I copied her glamour shot and sent it to Christan in a text message. As you can guess, the deal was sealed for both of us, and I brought her home on January 15, 2015.
Life on Pine Grove Road
Meeting Mia at the shelter was a bit discombobulating. I’ve never seen so many kittens and cats running around in a confined space. Mia was in a kennel, sequestered from the other cats, while at the same time she was smack dab in the middle of the chaos.
The caregivers at the shelter explained to me that she was just under a year old, had no tolerance for other cats and had been in the shelter for nearly eight weeks. I felt compelled to bring her home.
It didn’t take any time at all for Mia to settle into her new home on Pine Grove Road in Yardley, PA. Mia and I enjoyed two full summers in our house with a three season porch. She loved to enjoy the view from the windows while I puttered around with paints.
She regularly supervised my creative sessions and working sessions, no matter what room in the house they happened to take place.
Oddly enough, one of her favorite places to hang out was on the third step with a view into the front yard. Her favorite time, also around 3:00 pm.
I’d be remiss in telling this story if I didn’t mention that all was not completely smooth with Mia’s adjustment during this time. Her eight-week stay in the shelter as a kitten, not quite a cat had left her a bit skittish and untrusting, which led to some behavioral challenges mostly to do with using the litterbox.
More than one trip to the vet resulted in medicine and special food to treat her interstitial cystitis symptoms. I had no idea that there was such a thing as a neurological condition that affects a cat’s bladder and causes them pain when they use the litter box. It’s often-times caused by stress.
At any rate, the meds and the food seemed to work and life with Mia was more than good.
The Road to Omaha
A new work opportunity halfway across the country in October of 2016 meant packing up my belongings and settling into a new abode in Omaha, NE.
I packed a suitcase full of the comforts of home for Mia, boarded the plane (after going through security with her, which was a trip in and of itself), and checked into a pet-friendly hotel before pumping up the air mattress in my new apartment.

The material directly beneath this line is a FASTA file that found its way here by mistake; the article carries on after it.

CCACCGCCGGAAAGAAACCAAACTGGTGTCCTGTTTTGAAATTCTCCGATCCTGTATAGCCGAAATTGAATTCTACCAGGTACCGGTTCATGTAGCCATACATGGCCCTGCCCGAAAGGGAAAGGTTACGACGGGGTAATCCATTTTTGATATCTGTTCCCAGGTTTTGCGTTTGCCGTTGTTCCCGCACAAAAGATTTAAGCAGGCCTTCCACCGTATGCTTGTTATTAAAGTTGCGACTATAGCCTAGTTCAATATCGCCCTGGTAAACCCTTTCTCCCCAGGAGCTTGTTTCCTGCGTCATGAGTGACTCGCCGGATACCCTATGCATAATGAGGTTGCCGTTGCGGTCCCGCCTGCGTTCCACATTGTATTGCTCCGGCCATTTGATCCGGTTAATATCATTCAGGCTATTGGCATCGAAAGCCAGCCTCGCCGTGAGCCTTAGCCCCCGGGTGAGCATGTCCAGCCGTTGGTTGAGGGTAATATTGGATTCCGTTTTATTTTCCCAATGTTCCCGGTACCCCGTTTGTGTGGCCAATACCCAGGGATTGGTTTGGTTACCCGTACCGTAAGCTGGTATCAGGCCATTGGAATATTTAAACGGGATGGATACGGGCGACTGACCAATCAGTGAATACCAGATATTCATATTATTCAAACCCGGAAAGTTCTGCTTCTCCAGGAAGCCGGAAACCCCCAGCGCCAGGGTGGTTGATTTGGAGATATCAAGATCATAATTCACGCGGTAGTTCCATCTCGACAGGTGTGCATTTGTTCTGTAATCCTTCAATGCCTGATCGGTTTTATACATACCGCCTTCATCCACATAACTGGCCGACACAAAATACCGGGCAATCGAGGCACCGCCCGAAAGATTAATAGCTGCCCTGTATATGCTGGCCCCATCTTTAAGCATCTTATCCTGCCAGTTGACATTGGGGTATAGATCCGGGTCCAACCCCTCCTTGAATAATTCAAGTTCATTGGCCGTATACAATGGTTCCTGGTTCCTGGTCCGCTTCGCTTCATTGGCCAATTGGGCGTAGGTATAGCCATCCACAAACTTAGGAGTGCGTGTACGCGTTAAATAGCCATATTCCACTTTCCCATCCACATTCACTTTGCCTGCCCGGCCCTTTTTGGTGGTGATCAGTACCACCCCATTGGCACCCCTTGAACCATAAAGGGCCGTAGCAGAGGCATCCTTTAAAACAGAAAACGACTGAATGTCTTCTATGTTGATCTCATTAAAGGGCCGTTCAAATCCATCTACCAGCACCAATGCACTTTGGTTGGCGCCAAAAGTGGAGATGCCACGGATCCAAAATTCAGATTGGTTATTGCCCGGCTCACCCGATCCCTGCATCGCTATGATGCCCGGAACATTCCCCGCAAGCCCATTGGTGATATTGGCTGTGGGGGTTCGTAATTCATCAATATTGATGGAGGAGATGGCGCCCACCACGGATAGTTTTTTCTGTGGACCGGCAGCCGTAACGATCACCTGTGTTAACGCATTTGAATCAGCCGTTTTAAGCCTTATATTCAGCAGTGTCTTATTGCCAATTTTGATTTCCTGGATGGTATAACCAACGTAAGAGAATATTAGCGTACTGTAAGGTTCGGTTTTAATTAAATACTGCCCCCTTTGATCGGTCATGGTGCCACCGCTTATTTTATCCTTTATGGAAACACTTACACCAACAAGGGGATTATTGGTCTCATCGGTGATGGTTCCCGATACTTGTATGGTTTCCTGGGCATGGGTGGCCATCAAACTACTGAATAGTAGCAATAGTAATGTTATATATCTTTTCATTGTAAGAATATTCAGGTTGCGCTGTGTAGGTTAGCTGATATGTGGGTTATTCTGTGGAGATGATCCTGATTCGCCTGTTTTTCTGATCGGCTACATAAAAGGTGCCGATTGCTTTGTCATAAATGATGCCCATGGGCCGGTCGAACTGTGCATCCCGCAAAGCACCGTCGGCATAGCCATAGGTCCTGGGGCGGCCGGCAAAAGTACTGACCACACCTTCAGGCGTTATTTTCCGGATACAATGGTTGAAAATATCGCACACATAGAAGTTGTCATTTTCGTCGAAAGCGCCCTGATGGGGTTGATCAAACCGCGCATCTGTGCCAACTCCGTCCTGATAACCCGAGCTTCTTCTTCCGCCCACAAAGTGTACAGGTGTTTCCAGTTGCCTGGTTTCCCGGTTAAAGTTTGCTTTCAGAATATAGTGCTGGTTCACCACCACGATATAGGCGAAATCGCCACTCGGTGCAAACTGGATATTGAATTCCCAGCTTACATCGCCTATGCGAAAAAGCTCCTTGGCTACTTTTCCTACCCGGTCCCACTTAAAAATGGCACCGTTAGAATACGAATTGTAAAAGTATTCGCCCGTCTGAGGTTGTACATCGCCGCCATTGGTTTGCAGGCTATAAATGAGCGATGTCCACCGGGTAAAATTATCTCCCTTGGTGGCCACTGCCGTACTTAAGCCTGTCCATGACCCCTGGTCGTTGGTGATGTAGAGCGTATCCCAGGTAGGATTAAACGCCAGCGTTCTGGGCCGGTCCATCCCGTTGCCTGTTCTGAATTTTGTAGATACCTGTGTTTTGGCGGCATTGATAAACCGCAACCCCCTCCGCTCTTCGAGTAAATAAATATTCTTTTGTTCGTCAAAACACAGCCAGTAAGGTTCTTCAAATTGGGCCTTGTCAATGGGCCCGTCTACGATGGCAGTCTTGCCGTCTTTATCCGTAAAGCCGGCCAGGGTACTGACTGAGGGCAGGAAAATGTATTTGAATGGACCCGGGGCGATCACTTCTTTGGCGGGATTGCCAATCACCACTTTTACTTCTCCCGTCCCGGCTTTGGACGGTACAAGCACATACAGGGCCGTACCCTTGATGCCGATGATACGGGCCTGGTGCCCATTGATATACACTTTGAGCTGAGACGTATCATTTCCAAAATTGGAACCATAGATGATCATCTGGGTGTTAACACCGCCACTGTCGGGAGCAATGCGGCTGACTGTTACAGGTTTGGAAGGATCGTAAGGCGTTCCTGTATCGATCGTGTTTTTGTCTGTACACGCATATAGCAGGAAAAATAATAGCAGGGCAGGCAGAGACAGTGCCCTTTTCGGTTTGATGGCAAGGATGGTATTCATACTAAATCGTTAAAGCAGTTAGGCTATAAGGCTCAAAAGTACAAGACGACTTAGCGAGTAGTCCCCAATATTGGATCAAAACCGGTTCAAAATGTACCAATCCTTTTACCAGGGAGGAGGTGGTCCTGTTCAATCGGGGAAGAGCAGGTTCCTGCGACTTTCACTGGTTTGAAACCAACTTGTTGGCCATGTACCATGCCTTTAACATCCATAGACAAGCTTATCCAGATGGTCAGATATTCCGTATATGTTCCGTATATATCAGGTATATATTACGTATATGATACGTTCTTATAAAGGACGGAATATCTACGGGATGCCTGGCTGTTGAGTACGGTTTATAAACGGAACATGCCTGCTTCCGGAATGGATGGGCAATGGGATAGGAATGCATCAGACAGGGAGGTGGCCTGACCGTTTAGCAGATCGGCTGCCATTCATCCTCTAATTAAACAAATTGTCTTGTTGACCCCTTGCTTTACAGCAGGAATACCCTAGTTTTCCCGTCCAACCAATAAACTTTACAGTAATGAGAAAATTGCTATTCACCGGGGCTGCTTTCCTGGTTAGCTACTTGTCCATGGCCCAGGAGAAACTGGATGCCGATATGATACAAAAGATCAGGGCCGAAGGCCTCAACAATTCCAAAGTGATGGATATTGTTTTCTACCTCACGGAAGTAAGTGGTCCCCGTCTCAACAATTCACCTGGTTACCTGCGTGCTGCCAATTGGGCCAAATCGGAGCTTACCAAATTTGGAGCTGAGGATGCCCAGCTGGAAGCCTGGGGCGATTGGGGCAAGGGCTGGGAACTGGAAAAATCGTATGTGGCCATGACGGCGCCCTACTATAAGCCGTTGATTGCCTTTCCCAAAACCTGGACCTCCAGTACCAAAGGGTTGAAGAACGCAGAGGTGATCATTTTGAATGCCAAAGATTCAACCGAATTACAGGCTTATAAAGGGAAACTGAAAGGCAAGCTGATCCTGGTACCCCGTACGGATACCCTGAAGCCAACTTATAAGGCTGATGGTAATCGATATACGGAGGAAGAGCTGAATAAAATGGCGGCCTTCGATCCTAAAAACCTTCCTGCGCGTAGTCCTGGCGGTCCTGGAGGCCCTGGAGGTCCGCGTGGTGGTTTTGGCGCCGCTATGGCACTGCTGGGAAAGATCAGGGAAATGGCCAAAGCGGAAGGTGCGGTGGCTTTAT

We settled into a routine, one that was enjoyable, although not without similar challenges to those we experienced in Pennsylvania.
Mia’s keen sensitivity and awareness sometimes got the best of her, but again thanks to special food and treatment options, her behavioral challenges were manageable.
I’d never thought of cats as particularly intuitive or expressive, but Mia certainly challenged that perspective. On more than one occasion, in not so subtle ways, “encouraged” me to get out of bed and into the day.
One Move too Many
I didn’t move to Omaha with the expectation of staying there for the rest of my life. However, I didn’t expect that my return to the city would only be for a couple of years. But that’s what happened.
Mia and I traveled by plane from Philly to Omaha. We drove in style from Omaha to Syracuse. The trip included a brand new trave cat tube and a trunk full of cat and people essentials for camping out in our new home; once again waiting for the movers to deliver our belongings.
We arrived and settled in the best we could while we waited for the rest of our belongings to be delivered.
Outside of the expected initial stress-related, but manageable challenges, Mia seemed to settle into our new home with no problem. We resumed our twice a day treat toss routine, she supervised my unpacking and organizational efforts from the comfort from her favorite basket to a cave made of packing paper or a chest full of linens depending on what was most readily available.